Laconic Story's Creative Journey

For the first post, I would like to talk about my personal journal in creating Laconic Story.

It started in 2017 when I want to quit my interior design career and went back to school. The interior design industry had aspects of what I like doing – choosing colours and materials, and designing spaces. But other things like client and project management, contacting sales rep, pestering people for quotes, driving to site measures and visits, are all but a nightmare.

So, I went back to OCAD University, the school I graduated from, for a ceramics minor. I thought that, now I could create with freedom and no sets of rules and boundaries! – but boy, was I wrong. Clay is a material that requires a lot of attention and care in order for pieces to turn out successful. One small mistake, like the clay was not dry enough before firing, or you glazed the bottom of your cup and forgot to wipe it off, and your piece will likely become unsalvageable.

Underglaze cat canopic jar made with ceramic

For everyone who starts a craft, everything seems to be like magic. It goes into the kiln and voila, it’s a useable mug! This was the same for me. At that time the instructors taught you the basics, but when I ask more in depth, they would not share any further. Why is that, you ask? I found out later that it’s because the ceramic artist community tend to not share their “secret recipes” or techniques, as their pieces could be subjected to copying and knockoffs, which is an ongoing problem in the ceramic’s world.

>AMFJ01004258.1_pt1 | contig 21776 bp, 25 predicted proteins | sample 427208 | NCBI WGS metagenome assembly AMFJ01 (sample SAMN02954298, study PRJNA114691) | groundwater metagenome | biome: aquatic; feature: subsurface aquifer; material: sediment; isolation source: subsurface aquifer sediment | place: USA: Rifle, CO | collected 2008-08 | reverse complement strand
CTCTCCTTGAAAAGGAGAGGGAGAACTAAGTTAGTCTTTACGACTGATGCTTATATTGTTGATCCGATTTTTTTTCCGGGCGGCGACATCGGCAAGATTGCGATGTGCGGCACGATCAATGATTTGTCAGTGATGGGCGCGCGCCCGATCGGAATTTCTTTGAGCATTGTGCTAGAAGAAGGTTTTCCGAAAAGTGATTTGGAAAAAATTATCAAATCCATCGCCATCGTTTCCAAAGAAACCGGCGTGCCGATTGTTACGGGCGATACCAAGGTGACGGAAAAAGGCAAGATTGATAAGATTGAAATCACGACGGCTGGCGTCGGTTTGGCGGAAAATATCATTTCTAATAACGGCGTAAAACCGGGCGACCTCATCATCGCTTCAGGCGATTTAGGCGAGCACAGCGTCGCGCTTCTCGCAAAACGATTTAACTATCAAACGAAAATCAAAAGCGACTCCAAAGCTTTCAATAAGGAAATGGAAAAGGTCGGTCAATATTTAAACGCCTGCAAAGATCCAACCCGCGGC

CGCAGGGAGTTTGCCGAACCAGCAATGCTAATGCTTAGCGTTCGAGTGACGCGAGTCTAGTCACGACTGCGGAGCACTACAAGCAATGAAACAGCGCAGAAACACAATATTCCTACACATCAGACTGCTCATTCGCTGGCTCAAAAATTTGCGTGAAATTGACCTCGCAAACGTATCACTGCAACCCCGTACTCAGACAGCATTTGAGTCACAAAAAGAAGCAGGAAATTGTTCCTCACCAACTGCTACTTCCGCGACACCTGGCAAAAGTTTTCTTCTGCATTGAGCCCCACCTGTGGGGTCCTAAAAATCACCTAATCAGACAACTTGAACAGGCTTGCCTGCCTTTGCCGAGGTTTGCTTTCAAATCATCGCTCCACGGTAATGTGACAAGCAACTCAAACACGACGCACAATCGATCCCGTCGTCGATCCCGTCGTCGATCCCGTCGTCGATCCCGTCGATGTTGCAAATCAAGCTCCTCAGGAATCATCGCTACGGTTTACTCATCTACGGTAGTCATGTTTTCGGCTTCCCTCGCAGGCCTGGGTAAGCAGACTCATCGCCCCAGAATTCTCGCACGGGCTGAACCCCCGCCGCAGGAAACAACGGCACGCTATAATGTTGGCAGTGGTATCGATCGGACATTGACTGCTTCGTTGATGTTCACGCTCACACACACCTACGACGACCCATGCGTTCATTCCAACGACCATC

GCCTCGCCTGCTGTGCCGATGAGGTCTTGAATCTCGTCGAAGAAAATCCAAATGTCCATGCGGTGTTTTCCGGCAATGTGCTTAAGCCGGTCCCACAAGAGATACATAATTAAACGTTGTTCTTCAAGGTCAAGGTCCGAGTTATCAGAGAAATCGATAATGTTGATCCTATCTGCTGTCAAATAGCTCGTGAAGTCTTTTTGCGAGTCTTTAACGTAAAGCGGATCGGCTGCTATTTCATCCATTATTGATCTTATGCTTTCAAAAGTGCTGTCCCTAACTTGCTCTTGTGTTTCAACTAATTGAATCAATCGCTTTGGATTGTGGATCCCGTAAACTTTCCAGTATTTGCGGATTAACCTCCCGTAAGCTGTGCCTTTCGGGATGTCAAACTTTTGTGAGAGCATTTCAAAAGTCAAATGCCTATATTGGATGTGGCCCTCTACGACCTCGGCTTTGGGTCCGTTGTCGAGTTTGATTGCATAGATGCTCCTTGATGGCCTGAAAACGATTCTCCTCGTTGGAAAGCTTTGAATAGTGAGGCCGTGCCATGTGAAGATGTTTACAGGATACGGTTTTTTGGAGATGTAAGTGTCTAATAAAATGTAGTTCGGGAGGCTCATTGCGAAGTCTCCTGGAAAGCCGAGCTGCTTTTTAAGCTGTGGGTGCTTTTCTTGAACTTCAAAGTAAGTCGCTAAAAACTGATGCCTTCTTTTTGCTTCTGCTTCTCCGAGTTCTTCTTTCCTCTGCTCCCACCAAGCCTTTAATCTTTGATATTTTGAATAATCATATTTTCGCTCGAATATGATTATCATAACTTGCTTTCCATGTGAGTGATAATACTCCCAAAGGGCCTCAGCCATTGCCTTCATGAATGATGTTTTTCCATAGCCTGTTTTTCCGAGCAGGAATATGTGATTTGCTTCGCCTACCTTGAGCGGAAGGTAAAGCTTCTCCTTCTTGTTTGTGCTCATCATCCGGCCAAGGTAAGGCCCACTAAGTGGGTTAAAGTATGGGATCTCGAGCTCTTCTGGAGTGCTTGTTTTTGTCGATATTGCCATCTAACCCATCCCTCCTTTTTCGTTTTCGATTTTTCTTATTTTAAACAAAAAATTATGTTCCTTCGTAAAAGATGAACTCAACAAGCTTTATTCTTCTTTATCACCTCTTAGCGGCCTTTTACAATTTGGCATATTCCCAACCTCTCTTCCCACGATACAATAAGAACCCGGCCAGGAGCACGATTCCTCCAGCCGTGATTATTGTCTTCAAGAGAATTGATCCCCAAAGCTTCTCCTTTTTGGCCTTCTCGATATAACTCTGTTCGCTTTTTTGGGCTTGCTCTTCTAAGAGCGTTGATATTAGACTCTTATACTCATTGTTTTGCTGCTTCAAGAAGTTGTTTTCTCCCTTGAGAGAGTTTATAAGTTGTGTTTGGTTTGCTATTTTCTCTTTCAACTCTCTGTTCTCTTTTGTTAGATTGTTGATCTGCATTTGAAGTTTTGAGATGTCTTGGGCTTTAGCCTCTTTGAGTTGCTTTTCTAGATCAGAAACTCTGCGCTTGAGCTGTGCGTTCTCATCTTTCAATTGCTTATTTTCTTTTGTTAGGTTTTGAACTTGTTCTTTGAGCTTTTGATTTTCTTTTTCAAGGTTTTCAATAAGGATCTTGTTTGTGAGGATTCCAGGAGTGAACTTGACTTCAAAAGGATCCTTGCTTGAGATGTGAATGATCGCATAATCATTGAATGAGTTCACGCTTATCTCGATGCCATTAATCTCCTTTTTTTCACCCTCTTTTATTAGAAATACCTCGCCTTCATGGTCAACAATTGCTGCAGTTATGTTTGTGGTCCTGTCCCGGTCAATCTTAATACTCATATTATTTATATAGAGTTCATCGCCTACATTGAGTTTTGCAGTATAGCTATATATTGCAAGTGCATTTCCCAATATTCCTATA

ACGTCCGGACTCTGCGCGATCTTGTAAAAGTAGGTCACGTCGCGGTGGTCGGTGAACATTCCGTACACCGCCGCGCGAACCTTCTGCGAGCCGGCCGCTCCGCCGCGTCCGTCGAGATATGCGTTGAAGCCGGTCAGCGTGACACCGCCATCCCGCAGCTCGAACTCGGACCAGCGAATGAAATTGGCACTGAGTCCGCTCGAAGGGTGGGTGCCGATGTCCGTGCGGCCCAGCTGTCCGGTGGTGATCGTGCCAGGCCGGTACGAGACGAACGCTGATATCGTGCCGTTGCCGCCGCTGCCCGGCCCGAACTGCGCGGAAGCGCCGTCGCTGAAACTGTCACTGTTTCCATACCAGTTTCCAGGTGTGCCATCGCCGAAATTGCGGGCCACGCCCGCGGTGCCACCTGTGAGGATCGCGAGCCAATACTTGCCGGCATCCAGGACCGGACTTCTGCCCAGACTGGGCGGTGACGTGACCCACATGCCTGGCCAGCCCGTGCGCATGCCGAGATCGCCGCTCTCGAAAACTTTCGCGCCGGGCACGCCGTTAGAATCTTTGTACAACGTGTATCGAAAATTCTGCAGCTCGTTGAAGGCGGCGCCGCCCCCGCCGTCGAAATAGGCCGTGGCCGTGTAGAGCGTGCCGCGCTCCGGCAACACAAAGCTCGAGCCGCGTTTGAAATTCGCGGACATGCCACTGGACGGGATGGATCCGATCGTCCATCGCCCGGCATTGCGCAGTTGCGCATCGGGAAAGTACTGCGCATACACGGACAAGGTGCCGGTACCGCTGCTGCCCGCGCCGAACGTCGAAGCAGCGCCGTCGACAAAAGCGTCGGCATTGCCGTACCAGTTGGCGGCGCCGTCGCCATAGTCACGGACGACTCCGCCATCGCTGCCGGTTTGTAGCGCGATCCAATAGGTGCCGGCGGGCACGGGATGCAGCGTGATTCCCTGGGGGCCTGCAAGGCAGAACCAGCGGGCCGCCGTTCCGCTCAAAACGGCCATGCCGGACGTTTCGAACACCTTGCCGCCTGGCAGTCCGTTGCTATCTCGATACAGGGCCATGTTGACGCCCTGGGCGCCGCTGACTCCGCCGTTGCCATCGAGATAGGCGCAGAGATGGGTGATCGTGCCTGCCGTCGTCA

During this time, I was taught how to throw on the pottery wheel, slip cast, and hand build sculptures. I have tried all three things in my practice and was making these cute little jars once I got a hang of it.

Panda Ceramic Canopic Jar

It soon evolved to more elaborate designs, and I started to dabble in sculptures like these.

Ceramic animal bat sculpture with wood and brass

While on this creative journey, I often receive good feedbacks from other artists, my instructors from the past, and even potential customers. It was very satisfying, aside from the financial aspect, which we will not touch base on this post.

Then in 2018/2019, I came across an opportunity to apply for residency, but require recommendations from my ceramic instructors. I was very excited, and I really thought I had a chance. I asked for a recommendation from my instructors and was turned down. This was a pivotal point – as I started to question why I continue to make ceramics if I couldn’t make residency. Residencies provide exhibition opportunities, mentoring, and can further your skills as a ceramic artist. I kept making jars to sell at shows at this time, but lost a lot of motivation in making new ceramic pieces without further mentorship.

By the end of 2019, I decided to jump out of the ceramics boundary and apply cold finishes to my pieces, which means putting any medium on ceramics other than underglaze or glaze. This includes paint and wax, and this opened up a world of possibilities for me. I simply change my mindset that clay is merely a medium to realize my creation, but not its entirety, I have limitless ideas and concepts to explore. For 2020, I am focusing on what I like to do best, the colour scheme that I am most attracted to. My sculptures are now considered as “Mixed media” instead of “Ceramic Sculpture”, and that, is perfectly fine with me.

Ceramic mixed media rhino wall sculpture with gouache

Next post I will talk about how Laconic Story got its name, and how it connects with the work I have done!